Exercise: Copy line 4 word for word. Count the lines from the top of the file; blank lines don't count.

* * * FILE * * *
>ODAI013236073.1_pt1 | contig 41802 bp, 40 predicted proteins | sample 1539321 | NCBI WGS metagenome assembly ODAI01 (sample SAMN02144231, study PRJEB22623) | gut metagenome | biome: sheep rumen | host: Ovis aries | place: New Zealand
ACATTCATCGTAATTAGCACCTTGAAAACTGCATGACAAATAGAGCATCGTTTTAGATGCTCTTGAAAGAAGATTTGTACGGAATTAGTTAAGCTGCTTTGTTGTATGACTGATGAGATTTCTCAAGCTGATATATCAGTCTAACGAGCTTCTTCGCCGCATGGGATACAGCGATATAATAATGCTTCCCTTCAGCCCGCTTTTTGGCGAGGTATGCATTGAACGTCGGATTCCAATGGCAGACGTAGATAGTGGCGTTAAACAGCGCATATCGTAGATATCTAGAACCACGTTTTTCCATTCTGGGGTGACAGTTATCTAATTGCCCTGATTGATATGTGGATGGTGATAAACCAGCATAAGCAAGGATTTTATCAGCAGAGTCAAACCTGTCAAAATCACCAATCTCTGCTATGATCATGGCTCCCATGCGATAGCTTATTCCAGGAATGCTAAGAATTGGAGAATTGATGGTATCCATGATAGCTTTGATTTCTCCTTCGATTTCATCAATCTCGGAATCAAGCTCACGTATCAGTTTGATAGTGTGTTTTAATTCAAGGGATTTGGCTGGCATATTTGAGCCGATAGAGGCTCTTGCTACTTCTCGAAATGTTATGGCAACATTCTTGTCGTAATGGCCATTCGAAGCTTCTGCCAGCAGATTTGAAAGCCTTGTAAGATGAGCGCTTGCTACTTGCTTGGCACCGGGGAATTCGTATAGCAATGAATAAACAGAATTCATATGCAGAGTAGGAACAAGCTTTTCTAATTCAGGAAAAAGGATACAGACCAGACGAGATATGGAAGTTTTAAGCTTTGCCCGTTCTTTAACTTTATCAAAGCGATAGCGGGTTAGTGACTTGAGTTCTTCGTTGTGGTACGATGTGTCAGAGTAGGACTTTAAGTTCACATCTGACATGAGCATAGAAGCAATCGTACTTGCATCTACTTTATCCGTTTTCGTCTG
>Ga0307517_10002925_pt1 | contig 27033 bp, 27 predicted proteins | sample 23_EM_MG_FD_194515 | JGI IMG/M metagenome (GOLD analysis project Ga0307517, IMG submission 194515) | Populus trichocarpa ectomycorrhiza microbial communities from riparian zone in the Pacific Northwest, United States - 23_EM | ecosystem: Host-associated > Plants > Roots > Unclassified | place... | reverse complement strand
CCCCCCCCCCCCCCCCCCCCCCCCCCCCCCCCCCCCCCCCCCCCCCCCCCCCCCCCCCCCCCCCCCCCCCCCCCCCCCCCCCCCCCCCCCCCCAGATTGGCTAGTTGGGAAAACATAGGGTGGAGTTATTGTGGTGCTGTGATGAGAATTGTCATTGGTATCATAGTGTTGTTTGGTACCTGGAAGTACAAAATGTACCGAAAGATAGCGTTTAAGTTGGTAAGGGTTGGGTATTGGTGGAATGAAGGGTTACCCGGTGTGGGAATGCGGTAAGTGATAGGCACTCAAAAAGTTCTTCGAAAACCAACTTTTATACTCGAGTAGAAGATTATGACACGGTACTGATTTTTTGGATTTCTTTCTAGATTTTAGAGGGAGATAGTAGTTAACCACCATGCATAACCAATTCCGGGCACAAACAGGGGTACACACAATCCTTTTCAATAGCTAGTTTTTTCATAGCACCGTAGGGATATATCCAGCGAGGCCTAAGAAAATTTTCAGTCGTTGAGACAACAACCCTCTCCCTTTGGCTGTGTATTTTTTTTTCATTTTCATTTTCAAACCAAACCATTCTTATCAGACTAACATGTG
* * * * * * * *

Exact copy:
CCCCCCCCCCCCCCCCCCCCCCCCCCCCCCCCCCCCCCCCCCCCCCCCCCCCCCCCCCCCCCCCCCCCCCCCCCCCCCCCCCCCCCCCCCCCCAGATTGGCTAGTTGGGAAAACATAGGGTGGAGTTATTGTGGTGCTGTGATGAGAATTGTCATTGGTATCATAGTGTTGTTTGGTACCTGGAAGTACAAAATGTACCGAAAGATAGCGTTTAAGTTGGTAAGGGTTGGGTATTGGTGGAATGAAGGGTTACCCGGTGTGGGAATGCGGTAAGTGATAGGCACTCAAAAAGTTCTTCGAAAACCAACTTTTATACTCGAGTAGAAGATTATGACACGGTACTGATTTTTTGGATTTCTTTCTAGATTTTAGAGGGAGATAGTAGTTAACCACCATGCATAACCAATTCCGGGCACAAACAGGGGTACACACAATCCTTTTCAATAGCTAGTTTTTTCATAGCACCGTAGGGATATATCCAGCGAGGCCTAAGAAAATTTTCAGTCGTTGAGACAACAACCCTCTCCCTTTGGCTGTGTATTTTTTTTTCATTTTCATTTTCAAACCAAACCATTCTTATCAGACTAACATGTG